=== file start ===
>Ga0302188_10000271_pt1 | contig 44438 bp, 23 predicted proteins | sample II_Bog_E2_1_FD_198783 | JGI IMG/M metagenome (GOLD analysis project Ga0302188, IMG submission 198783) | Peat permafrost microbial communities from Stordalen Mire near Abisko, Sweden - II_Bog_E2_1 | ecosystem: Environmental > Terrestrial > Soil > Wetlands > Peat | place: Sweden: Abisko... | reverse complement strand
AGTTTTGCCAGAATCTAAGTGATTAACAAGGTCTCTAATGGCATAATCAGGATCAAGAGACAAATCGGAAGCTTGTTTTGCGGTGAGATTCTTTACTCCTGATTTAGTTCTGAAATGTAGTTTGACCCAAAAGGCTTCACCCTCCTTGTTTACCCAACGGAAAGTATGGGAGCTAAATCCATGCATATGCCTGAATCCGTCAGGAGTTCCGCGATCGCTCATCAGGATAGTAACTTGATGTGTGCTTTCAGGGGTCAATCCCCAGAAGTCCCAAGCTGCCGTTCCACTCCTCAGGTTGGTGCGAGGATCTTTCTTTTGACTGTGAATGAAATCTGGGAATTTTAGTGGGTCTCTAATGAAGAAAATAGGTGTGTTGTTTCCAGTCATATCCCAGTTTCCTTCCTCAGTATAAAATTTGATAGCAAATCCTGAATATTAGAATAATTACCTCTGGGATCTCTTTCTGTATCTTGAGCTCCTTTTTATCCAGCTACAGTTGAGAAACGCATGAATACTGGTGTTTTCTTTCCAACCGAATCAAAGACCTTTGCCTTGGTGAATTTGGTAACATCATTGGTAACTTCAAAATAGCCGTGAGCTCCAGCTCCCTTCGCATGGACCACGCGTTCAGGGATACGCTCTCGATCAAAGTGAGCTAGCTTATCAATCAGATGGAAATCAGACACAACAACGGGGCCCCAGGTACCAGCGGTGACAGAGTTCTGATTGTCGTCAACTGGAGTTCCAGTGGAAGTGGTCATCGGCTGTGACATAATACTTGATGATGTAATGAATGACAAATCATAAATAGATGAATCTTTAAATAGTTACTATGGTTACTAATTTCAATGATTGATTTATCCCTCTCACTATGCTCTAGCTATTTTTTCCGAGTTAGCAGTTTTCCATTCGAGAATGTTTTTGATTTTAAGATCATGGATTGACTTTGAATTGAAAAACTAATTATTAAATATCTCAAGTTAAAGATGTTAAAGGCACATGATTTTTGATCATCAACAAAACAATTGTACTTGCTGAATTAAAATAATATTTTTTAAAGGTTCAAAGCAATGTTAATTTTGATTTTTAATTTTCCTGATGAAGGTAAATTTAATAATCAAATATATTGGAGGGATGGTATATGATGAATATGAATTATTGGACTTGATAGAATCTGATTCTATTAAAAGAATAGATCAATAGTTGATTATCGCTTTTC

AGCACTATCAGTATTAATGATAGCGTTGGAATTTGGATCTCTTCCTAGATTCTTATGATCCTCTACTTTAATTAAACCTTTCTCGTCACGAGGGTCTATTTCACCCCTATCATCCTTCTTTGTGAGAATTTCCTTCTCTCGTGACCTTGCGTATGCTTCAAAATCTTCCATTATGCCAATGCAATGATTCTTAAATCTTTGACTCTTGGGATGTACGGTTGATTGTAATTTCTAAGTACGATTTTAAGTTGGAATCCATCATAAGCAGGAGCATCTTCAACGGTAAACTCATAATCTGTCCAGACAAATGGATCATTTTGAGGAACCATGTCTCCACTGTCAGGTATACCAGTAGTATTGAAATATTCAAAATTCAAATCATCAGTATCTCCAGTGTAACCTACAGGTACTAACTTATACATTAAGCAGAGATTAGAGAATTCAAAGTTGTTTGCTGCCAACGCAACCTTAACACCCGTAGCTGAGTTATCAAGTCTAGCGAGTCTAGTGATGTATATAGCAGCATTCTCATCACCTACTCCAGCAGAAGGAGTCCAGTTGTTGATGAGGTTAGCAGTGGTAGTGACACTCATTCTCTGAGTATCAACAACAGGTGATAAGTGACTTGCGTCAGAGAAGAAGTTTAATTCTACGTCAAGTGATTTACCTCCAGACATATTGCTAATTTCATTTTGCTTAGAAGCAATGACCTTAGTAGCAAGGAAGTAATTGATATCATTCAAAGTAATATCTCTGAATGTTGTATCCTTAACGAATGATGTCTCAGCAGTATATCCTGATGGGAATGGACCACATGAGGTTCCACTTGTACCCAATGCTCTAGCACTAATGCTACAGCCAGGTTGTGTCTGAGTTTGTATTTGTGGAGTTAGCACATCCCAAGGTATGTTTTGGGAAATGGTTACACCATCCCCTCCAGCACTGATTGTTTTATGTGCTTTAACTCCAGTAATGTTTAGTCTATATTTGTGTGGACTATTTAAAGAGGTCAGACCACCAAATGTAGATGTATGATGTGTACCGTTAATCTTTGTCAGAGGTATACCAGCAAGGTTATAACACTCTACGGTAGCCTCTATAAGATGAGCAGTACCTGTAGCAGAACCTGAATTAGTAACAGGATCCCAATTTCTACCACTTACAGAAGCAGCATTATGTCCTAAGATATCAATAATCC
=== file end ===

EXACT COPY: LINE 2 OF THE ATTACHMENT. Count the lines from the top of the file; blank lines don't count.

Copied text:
AGTTTTGCCAGAATCTAAGTGATTAACAAGGTCTCTAATGGCATAATCAGGATCAAGAGACAAATCGGAAGCTTGTTTTGCGGTGAGATTCTTTACTCCTGATTTAGTTCTGAAATGTAGTTTGACCCAAAAGGCTTCACCCTCCTTGTTTACCCAACGGAAAGTATGGGAGCTAAATCCATGCATATGCCTGAATCCGTCAGGAGTTCCGCGATCGCTCATCAGGATAGTAACTTGATGTGTGCTTTCAGGGGTCAATCCCCAGAAGTCCCAAGCTGCCGTTCCACTCCTCAGGTTGGTGCGAGGATCTTTCTTTTGACTGTGAATGAAATCTGGGAATTTTAGTGGGTCTCTAATGAAGAAAATAGGTGTGTTGTTTCCAGTCATATCCCAGTTTCCTTCCTCAGTATAAAATTTGATAGCAAATCCTGAATATTAGAATAATTACCTCTGGGATCTCTTTCTGTATCTTGAGCTCCTTTTTATCCAGCTACAGTTGAGAAACGCATGAATACTGGTGTTTTCTTTCCAACCGAATCAAAGACCTTTGCCTTGGTGAATTTGGTAACATCATTGGTAACTTCAAAATAGCCGTGAGCTCCAGCTCCCTTCGCATGGACCACGCGTTCAGGGATACGCTCTCGATCAAAGTGAGCTAGCTTATCAATCAGATGGAAATCAGACACAACAACGGGGCCCCAGGTACCAGCGGTGACAGAGTTCTGATTGTCGTCAACTGGAGTTCCAGTGGAAGTGGTCATCGGCTGTGACATAATACTTGATGATGTAATGAATGACAAATCATAAATAGATGAATCTTTAAATAGTTACTATGGTTACTAATTTCAATGATTGATTTATCCCTCTCACTATGCTCTAGCTATTTTTTCCGAGTTAGCAGTTTTCCATTCGAGAATGTTTTTGATTTTAAGATCATGGATTGACTTTGAATTGAAAAACTAATTATTAAATATCTCAAGTTAAAGATGTTAAAGGCACATGATTTTTGATCATCAACAAAACAATTGTACTTGCTGAATTAAAATAATATTTTTTAAAGGTTCAAAGCAATGTTAATTTTGATTTTTAATTTTCCTGATGAAGGTAAATTTAATAATCAAATATATTGGAGGGATGGTATATGATGAATATGAATTATTGGACTTGATAGAATCTGATTCTATTAAAAGAATAGATCAATAGTTGATTATCGCTTTTC